Vlado studied Law and Political Science at Comenius University in Bratislava, following in the footsteps of his father, Pavel Fabry, who was also a lawyer. Before joining the United Nations Legal Department in 1946, Vlado served as Personal Secretary to the Minister of Commerce in Prague. Vlado and his father were both very romantic and unconventional characters, who loved music, poetry, travel, and all kinds of adventure; they were not afraid to stand up for their beliefs, even in the face of danger and threats of death.

Vlado hugging his father good-bye at Prague airport, June 1946
Vlado and Pavel in Switzerland

After the communist coup d’etat in 1948, the whole family were forced to flee Czechoslovakia, and lived as political refugees in Switzerland. Vlado was often on the move, working for the UN in many countries, including New Zealand, Indonesia, Ghana, Egypt, and Congo, but he would stay with his parents in Geneva whenever he was on leave, at 14 Chemin Thury. 

Vlado and Maminka in Switzerland
Vlado with his parents, Geneva, Switzerland, 14 Chemin Thury
Breakfast in Geneva, 14 Chemin Thury
Vlado at work, Geneva, Switzerland, 14 Chemin Thury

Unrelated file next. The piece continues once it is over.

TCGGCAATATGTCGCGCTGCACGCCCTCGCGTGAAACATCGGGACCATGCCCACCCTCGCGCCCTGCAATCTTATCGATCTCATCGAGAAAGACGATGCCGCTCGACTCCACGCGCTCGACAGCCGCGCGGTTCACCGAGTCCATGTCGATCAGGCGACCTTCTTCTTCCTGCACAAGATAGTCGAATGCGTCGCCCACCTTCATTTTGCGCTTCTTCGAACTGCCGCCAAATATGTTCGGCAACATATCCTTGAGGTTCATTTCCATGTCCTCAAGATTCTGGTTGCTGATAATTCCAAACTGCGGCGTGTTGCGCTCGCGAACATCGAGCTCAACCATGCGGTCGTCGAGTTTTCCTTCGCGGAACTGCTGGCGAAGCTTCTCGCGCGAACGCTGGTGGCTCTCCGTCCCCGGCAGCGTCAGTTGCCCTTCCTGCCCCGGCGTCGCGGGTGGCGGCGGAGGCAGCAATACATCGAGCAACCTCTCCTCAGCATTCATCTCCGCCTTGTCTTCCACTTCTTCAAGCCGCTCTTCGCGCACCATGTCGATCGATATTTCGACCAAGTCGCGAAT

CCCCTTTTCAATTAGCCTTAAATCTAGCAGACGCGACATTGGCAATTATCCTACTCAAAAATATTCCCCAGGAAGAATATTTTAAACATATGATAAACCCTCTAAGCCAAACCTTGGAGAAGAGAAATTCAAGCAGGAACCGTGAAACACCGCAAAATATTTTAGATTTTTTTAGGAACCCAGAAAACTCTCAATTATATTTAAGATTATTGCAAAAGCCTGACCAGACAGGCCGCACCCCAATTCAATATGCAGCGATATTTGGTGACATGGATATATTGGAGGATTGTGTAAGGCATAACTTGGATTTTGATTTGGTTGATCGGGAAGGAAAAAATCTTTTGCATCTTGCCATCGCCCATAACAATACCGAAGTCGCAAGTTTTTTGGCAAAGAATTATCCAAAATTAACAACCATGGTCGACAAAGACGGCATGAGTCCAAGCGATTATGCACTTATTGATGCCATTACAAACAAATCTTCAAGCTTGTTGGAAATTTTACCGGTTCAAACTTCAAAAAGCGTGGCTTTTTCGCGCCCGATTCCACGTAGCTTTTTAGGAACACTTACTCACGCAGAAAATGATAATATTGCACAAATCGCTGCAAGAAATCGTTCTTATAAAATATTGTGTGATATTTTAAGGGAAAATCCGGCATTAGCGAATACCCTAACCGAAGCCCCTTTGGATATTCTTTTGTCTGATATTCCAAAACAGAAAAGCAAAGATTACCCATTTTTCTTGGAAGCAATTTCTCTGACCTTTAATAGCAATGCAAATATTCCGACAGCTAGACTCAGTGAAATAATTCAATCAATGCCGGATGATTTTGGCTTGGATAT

Vlado was loved by many of his colleagues at the UN, for his kindness and hospitality, and for his enthusiasm for skiing, mountain climbing, as well as his intellect and charm.

Vlado in Geneva

I could say more about his personality, but I feel the letters Vlado left behind, and the letters of his friends and family who knew him, say it best. He was an example of courage that anyone who knew him tried to follow, and is an inspiration to me, personally.

Condolence letter from Mary Sheila Dean Marshall
Last photo of Vlado and Dag Hammarskjold, from Daily Express, included in letter from Mary Sheila Dean Marshall
Condolence letter from Cynthia Knuth
Condolence letter from Zeno F. Marcella
Condolence letter from John A. Olver
Condolence letter from Bernard T. Twight
Condolence letter from Marty and Don Davies
Friends of Vlado, in Geneva, Marty and Don Davies
Condolence letter from Constantin A. Stavropoulos
Condolence letter from “Dody”
Condolence letter from Lucy T. Briggs, daughter of Ambassador Ellis O. Briggs, who served in the Foreign Service – she is the friend that gave Vlado “Bambi” – which you can see Vlado attaching to the hood ornament of his Buick, in the header photo of this blog.
Condolence letter from Monique Cegel (now Madame Rime), Vlado’s personal secretary in former Leopoldville, now Kinshasa, room 632 Le Royal
Tribute to Vlado from Elspeth Young

Letter from Ivan S. Kerno, 18 December 1946